Posts Tagged antiques

Cooking with Antique Recipes

Handwritten recipes can be difficult to decipher.

People have been writing down their favorite recipes for as long as there’s been a method for recording the ingredients. The really old ones are often called receipts, which can be confusing to some, but it’s still just a list of instructions about how to make something to eat.

Trouble is, picking up an antique recipe can make you feel like you missed something, like ingredients, instructions, and context. That’s because in the olden times, most people did the cooking for themselves and there was an expectation of knowledge if you were venturing into the kitchen. As time and lifestyles changed, not everyone learned to cook. Today, I think that’s too bad. You don’t need to be a culinary expert to enjoy making a good meal. It’s fun to create a special dinner for someone who is special to you. Don’t be intimidated. Give it a try. The trick is to follow the directions and understand the process.

Tasty goodness.

Previous generations valued cooking skills in ways we’d snicker about today but that doesn’t make the ability to  combine ingredients any less useful. Here’s a fun timeline of food history in case you’ve ever wondered when a particular item made its debut.

The Epicurean

Here’s a lovely book of Old-Fashioned Recipes you can download from the West Virginia Department of Agriculture. Nifty. If that gets you jazzed then this next link will produce shivers of delight. Michigan State University has an ongoing project called Feeding America. This Historic American Cookbook Project is designed to put antique cookbooks online so they’re accessible to all. Already there are more than 75 cookbooks waiting for you nimble fingers. There are other places too, like Historic Cookbooks Online and Project Gutenberg of course, that offer numerous recipes. Most of these range in age from the mid 1800’s to the early twentieth century, but there are older receipt books out there, some as old as the Medieval Period. If more recent menu options appeal, there is the helpful Archive.org which provides many cookbooks for perusal, just fire up your PDF reader.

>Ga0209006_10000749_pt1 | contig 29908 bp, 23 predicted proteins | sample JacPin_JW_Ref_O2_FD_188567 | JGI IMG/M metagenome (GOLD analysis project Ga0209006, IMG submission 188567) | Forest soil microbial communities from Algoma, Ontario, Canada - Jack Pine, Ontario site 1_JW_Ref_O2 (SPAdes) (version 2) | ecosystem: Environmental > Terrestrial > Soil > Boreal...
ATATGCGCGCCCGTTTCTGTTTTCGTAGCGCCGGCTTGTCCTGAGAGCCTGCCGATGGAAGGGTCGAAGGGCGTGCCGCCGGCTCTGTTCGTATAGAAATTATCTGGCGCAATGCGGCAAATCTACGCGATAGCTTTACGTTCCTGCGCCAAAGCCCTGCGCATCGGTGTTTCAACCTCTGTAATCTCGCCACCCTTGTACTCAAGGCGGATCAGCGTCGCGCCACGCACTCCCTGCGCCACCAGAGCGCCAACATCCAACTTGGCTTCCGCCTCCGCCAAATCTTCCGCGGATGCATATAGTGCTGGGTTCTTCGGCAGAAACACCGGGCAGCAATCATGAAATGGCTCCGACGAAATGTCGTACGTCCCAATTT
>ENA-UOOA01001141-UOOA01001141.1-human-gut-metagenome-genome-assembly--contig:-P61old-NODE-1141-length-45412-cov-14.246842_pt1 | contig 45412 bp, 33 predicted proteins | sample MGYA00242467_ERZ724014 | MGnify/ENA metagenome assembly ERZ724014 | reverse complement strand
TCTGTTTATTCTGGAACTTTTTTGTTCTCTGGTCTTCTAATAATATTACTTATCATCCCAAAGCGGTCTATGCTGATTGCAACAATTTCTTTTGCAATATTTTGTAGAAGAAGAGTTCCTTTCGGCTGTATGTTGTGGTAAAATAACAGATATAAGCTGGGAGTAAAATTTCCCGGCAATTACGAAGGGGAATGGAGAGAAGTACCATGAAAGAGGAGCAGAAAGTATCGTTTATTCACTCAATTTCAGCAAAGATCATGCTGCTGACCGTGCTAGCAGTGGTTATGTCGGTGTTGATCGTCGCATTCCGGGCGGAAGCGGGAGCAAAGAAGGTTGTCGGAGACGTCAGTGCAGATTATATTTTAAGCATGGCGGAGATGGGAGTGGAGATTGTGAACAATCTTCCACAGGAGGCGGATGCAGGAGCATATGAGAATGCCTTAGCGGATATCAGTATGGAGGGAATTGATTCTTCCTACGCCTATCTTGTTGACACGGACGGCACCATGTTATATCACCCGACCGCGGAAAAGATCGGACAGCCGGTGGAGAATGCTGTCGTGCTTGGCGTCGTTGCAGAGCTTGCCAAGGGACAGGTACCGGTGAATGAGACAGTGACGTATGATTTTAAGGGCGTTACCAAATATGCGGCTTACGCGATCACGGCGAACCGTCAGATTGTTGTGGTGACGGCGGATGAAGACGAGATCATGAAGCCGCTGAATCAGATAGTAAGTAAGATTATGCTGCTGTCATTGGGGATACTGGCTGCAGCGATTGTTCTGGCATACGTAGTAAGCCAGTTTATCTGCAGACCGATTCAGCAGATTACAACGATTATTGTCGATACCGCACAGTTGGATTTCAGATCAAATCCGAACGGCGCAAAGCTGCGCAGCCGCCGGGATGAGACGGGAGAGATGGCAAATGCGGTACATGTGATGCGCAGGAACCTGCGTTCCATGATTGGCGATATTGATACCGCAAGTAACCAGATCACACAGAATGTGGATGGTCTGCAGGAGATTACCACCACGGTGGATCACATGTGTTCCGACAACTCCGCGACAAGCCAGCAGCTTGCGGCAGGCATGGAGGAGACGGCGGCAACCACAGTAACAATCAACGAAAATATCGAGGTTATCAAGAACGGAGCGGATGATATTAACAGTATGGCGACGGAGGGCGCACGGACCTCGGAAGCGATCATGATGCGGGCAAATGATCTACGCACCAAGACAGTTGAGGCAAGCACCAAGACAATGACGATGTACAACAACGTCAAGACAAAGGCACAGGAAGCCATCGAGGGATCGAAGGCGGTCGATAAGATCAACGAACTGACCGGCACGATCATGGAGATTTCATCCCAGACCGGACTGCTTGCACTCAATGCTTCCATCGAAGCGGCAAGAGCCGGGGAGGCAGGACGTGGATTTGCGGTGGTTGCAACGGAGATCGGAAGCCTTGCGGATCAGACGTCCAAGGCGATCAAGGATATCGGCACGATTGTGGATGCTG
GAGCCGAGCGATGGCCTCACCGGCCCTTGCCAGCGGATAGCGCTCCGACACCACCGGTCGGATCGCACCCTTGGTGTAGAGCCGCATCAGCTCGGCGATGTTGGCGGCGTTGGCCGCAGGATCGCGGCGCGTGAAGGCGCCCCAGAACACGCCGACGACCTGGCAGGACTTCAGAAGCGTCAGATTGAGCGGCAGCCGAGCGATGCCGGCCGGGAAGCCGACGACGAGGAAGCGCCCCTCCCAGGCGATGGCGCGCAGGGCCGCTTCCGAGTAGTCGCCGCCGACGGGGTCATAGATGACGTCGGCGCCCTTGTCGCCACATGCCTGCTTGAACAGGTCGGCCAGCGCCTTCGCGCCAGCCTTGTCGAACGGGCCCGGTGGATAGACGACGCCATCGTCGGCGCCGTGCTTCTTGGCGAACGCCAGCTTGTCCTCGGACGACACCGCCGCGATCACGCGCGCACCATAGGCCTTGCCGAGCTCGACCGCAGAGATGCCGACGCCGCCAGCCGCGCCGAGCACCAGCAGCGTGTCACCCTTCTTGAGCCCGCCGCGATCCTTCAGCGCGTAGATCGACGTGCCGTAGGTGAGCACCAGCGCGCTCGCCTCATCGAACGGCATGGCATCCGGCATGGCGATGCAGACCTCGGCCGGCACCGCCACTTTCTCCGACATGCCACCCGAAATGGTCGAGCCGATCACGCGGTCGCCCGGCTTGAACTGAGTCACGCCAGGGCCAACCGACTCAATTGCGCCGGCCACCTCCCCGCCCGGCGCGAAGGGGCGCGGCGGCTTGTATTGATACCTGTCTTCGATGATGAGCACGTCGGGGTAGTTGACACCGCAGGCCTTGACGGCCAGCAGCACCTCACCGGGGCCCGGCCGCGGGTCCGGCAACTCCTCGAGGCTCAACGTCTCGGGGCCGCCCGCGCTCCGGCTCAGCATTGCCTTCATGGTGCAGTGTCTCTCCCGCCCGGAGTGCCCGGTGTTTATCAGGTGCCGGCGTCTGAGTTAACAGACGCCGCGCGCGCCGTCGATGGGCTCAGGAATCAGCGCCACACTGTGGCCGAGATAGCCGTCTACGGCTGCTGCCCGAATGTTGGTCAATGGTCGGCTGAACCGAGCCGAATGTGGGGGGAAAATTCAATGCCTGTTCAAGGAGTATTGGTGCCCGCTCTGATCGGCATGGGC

Vintage recipe tin.

There’s no shortage of antique recipes to follow, should the urge take hold, and I hope it does. Try something new and different. Get the family involved and have an evening in the kitchen, cooking and experimenting. Laugh a lot. Eat something tasty. Make good memories.

Do you have a favorite antique recipe? What about a secret family dish that is passed down the generations? What have you always thought you’d like to undertake in the kitchen?

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